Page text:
[2015] CSIH 26



Lord Menzies

Lord Brodie

Lady Dorrian


delivered by LADY DORRIAN

in the cause



Pursuer and respondent;



Defender and reclaimer:

Defender and reclaimer:  Hanretty QC, Ennis;  Aitken Nairn WS

Pursuer and respondent:  Gale QC, Barne;  Drummond Miller LLP

7 April 2015

[1]        In this action the pursuer and respondent sought reparation for loss, injury and damage as a result of sexual “abuse” by her uncle, the defender and reclaimer.  The reclaimer denied liability and averred that the action was time-barred.  The respondent relied upon section 19A of the Prescription and Limitation (Scotland) Act 1973 (“the 1973 Act”), claiming that although the limitation period had passed it was nevertheless equitable to allow her claim to proceed.  The allegation was that the reclaimer had inflicted upon the respondent a serious course of sexual abuse from the age of seven, which became penetrative when she was 10, and which continued until she was 30, in 1997, at which point, according to her pleadings, she “was able finally to break away from the control of the defender and bring an end to sexual relations between them”.  Her sixteenth birthday had been on 10 December 1983.  In the face of competing arguments as to the date upon which the claim became time-barred, the Lord Ordinary  proceeded on the basis of the earliest date, namely December 1986.  Having heard the evidence the Lord Ordinary decided that it was equitable to allow the respondent to bring and proceed with the action, though time-barred; that the respondent was entitled to reparation in respect of a period up to her sixteenth birthday, but that he was not satisfied that a delict extending beyond that date had been established; and that damages should be awarded in the sum of £70,000.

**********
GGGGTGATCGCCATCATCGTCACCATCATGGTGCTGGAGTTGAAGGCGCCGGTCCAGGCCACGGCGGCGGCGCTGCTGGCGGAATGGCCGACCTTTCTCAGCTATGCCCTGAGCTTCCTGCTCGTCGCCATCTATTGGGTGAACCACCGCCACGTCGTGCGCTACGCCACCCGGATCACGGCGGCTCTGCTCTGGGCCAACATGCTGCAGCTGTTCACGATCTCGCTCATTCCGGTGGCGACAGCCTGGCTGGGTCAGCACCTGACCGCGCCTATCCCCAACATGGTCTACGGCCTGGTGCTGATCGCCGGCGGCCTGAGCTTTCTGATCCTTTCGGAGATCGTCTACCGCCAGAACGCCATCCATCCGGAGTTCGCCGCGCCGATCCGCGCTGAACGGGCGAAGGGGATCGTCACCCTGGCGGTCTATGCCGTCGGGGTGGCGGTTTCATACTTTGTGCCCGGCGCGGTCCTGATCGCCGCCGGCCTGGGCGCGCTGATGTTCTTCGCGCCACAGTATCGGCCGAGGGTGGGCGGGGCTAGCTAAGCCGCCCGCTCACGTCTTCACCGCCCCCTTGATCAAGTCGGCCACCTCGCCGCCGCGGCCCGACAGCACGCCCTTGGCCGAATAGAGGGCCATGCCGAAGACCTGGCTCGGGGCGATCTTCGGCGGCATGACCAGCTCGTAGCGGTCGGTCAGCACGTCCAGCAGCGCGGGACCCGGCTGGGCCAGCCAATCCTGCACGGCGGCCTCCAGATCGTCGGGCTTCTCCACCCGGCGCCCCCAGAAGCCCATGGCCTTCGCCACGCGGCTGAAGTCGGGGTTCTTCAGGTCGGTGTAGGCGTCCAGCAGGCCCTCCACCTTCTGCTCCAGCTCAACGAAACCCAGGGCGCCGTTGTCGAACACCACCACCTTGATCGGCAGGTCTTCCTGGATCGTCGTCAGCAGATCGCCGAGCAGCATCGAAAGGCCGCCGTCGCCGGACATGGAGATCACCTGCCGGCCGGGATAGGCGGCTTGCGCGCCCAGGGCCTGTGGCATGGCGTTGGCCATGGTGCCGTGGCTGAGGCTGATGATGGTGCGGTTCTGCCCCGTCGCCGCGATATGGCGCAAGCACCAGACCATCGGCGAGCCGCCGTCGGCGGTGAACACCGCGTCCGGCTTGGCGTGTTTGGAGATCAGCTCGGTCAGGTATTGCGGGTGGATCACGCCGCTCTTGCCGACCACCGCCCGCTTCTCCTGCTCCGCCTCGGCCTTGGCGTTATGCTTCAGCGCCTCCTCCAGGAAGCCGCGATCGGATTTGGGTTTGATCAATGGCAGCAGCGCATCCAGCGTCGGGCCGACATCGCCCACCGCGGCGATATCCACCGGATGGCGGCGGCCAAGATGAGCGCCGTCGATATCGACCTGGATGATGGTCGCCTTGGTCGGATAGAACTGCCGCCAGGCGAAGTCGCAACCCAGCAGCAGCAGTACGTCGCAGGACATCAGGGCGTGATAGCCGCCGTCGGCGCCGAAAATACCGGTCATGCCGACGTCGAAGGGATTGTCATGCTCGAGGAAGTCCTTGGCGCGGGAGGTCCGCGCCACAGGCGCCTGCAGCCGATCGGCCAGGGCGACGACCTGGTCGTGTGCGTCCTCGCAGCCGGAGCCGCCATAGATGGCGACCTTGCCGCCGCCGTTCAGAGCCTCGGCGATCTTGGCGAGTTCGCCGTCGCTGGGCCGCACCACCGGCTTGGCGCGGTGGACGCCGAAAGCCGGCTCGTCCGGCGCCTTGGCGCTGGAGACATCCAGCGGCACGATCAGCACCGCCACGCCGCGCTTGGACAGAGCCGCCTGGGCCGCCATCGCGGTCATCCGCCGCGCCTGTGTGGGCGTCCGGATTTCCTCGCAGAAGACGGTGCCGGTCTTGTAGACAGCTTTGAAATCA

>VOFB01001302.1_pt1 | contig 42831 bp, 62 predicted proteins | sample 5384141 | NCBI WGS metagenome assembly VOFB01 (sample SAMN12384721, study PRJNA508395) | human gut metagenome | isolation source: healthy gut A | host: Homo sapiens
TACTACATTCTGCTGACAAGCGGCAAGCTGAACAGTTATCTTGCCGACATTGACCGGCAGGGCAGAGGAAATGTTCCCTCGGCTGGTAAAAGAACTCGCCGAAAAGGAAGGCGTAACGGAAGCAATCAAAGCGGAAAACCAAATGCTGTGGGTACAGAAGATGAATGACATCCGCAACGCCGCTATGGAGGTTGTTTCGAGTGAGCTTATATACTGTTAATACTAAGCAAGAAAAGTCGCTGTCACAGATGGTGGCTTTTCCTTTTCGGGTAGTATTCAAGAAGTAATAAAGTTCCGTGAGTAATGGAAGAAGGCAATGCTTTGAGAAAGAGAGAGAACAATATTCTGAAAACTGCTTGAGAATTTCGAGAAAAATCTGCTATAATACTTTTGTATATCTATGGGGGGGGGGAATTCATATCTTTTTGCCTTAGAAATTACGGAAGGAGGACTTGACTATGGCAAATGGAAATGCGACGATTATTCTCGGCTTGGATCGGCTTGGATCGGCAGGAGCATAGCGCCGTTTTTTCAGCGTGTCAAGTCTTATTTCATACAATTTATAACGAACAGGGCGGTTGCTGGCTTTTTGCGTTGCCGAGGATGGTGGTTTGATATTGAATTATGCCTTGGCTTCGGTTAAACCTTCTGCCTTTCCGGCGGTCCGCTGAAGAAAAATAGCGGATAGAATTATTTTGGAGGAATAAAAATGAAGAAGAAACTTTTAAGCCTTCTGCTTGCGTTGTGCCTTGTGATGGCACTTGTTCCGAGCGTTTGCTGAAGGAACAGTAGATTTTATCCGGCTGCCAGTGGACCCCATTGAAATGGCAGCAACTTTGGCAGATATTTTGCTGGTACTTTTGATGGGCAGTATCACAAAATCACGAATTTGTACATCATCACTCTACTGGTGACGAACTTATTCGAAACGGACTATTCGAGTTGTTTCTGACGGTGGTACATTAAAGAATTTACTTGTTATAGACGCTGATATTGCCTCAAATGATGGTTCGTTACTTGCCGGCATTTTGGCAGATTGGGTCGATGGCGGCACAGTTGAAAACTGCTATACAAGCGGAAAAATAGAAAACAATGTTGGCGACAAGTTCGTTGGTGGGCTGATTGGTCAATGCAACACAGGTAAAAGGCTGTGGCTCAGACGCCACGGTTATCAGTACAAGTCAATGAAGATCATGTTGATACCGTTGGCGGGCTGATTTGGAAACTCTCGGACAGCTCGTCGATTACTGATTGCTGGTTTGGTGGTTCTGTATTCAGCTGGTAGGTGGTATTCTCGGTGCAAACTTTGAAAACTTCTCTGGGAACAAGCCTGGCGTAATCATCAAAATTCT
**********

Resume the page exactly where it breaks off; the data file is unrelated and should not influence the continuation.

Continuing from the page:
[2]        The defender has reclaimed against that decision, and the pursuer has lodged a cross-appeal.


Submissions for reclaimer
[3]        The grounds of appeal for the defender and reclaimer are that in allowing the case to proceed under section 19A, the Lord Ordinary  erred (i) in concluding that the nature of the delict itself was a factor to take into account in deciding whether to allow to proceed;  (ii) in taking into account his view that the reclaimer had exploited the respondent, since, having found that the exploitation continued only until 1997, the Lord Ordinary  could not rely on the exploitation in explanation of any delay after that date;  (iii) in concluding that a claim against the respondent’s former solicitors was “fraught” with difficulty;  and (iv) in concluding that the action was raised expeditiously once the respondent had consulted her present solicitors.  The third of these was factually incorrect and it was not insisted upon.  It was accepted that in considering his discretion under section 19A the Lord Ordinary would have been entitled to take into account the consequences of the reclaimer’s behaviour, and its effect upon the respondent.  However, it was argued that what the Lord Ordinary did was take into account as a factor in itself the fact that the delict was one of a particularly morally repugnant kind.